AJK: Do you have any chess-related projects?
FVP: I’m collaborating closely with this website called chess24.com. It’s been a pleasure to work on it because everyone involved has such a great vision. They have many people working on it and are developing the website constantly. I’ve made lots of videos for them, explaining openings, games, and chess in general. I have never done this before. I have to say during my first few videos I felt a bit strange in front of the camera. I’m alone there and felt a bit stupid. But after a while and a few dozens of videos I started to feel better and to be more confident in front of the camera. I think my work there is improving.
AJK: This sounds like you have a long-term commitment to chess24.com.
FVP: Yes I hope so. It’s a beautiful project. The preparation ran for a year and we came out with it not long ago. We’re still improving lots of things.
AJK: Who else is involved?
FVP: There are many collaborators. Peter Svidler has made amazing videos. Even for a player like me, being ranked 40 to 50 in the world, I enjoy his videos. You can watch them at many levels.
AJK: Now that you have won the title, you have a very good reason to come back to Thailand and to defend it. What are the chances to have you back in the tournament next year?
FVP: I would love to come back. I’m not exaggerating when I say it’s one of my favorite places. I’ve probably been to more than 30 countries and this place is … It feels so good to be here. It’s like home. People are so respectful and kind. Of course there are some bad things too, but being here only for ten or twenty days you don’t realize them so easily. In general I’m a bit tired of Europe. Europe is all the same and I’m a little bored there. I’d love to be in Asia or South America more often. But South America – it’s getting a crazy there. There are so many political issues, so much instability, and the crime rate is high.
AJK: But most top-100 players are based in Europe.
FVP: Yes, because the best tournaments are supposed to be there, but I hope in the future it will move more to the East. China and India already have very good players.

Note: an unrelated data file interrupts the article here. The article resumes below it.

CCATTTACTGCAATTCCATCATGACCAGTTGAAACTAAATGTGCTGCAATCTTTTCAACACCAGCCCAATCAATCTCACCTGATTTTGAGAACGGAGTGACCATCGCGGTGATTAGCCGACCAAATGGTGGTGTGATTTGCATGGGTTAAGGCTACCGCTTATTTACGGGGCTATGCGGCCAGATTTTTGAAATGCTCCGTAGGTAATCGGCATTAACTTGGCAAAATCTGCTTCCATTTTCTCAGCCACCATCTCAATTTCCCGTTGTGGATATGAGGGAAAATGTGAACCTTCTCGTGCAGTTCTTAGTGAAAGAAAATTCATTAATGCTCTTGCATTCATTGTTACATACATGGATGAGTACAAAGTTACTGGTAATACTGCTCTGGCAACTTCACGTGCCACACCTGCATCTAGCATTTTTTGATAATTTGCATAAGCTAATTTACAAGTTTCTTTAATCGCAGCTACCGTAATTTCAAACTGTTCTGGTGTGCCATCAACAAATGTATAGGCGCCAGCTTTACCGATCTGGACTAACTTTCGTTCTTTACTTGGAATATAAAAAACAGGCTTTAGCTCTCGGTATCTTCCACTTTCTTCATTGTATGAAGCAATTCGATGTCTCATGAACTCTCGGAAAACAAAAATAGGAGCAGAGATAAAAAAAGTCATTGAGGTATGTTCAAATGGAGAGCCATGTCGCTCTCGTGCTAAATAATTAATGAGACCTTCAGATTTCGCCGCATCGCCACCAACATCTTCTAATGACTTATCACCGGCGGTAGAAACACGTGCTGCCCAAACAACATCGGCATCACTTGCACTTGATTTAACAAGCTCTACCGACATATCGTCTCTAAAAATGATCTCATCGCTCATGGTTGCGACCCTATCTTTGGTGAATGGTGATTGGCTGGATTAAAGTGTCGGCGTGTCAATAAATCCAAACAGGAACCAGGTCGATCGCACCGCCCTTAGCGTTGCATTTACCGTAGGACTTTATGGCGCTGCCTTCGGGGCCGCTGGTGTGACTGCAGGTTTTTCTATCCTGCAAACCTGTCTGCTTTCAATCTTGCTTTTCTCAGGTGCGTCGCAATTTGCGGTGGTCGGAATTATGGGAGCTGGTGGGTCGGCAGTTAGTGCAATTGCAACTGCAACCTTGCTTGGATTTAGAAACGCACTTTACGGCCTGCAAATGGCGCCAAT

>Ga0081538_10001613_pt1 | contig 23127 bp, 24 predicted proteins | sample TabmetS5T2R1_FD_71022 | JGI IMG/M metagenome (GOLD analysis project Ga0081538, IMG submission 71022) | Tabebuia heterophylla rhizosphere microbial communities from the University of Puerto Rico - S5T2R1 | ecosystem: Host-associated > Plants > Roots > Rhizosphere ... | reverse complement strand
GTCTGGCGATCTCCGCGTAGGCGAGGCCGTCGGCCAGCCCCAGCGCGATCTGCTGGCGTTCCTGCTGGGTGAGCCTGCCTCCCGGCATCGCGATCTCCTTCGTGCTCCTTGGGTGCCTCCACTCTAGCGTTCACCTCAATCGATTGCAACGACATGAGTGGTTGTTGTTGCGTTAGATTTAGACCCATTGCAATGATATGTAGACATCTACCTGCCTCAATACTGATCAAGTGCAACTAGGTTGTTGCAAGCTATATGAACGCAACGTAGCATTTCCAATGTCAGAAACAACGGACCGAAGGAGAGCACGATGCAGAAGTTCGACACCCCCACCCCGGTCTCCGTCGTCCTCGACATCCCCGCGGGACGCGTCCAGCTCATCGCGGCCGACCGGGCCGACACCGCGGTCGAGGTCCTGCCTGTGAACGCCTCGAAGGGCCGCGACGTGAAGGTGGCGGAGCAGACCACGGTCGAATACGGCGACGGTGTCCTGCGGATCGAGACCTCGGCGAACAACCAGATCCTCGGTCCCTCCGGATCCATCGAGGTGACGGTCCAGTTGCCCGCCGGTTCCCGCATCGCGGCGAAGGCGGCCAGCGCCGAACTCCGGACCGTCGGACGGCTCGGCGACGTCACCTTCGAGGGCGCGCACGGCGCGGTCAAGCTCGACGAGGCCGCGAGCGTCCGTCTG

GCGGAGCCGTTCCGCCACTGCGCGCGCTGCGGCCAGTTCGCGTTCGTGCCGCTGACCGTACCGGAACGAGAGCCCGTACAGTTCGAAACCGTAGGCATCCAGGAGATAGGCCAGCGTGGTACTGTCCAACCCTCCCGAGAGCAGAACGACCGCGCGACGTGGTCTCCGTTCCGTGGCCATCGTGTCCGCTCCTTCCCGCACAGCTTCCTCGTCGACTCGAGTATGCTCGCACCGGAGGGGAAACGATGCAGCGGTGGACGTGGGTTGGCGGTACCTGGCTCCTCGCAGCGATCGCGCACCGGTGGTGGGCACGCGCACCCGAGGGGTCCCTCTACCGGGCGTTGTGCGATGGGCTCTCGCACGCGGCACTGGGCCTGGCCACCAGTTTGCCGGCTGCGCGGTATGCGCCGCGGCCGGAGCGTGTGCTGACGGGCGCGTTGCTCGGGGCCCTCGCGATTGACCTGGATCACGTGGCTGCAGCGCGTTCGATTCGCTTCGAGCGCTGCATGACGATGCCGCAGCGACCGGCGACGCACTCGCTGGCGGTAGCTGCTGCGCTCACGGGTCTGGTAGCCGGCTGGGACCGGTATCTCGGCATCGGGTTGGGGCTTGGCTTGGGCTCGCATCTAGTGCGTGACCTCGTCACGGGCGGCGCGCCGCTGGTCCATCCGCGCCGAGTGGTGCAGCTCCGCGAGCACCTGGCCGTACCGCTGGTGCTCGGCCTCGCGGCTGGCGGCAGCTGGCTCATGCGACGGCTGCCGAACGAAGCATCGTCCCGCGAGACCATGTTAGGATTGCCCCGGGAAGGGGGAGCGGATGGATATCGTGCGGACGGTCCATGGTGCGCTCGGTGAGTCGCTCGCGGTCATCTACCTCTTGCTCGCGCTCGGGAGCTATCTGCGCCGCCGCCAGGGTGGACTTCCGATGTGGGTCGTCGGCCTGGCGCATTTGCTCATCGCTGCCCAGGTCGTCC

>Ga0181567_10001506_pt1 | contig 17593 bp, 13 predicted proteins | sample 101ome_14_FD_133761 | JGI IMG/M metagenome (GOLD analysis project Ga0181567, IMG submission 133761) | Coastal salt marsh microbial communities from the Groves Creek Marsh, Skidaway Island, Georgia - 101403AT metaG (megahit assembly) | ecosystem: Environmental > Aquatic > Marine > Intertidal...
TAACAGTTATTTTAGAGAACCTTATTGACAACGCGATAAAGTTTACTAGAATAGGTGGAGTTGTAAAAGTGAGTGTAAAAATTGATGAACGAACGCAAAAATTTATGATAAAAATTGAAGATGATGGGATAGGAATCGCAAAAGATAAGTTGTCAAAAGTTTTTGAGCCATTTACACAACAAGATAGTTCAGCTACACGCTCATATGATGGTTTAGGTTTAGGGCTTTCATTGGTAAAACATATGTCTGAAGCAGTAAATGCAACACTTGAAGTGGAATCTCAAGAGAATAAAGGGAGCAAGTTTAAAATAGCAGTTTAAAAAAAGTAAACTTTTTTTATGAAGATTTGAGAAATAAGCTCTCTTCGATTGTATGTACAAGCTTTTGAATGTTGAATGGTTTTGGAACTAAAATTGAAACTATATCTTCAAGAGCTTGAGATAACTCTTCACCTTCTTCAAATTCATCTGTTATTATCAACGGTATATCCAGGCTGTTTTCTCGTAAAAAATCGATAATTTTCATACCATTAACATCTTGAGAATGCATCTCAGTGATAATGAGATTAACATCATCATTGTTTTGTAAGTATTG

AJK: Sure, but for you to make a living …
FVP: … I don’t actually play that much. I don’t play so many tournaments. I play some team competitions and a few private tournaments. Probably, ten years ago, it was more important to me to be in Europe, but now it isn’t. My family and friends are there, but they’re more important than the tournaments because there aren’t so many of them. Especially in Spain, for example, we used to have lots of tournaments but nowadays we don’t.
AJK: In Thailand, too, there aren’t many tournaments, there are just a handful of FMs, and the overall playing strength isn’t that high.
FVP: That is because there is no tradition here for international chess. Vietnam and the Philippines have a strong tradition though. It’s something that takes time.
AJK: Maybe next year you could combine this tournament with the open in Kuala Lumpur. Many players first play the open there and then come to Thailand to play this one. If you want to play 18 games in a row, that is.
FVP: I’ll think about it. Playing 18 games in a row is quite tiring, but I’ll think about it. In Malaysia, right? That would be a new place for me and that’s something I value. It’s not like I play tournaments just for money. Not at all. I prefer to earn less but to have fun and to enjoy the atmosphere of new places.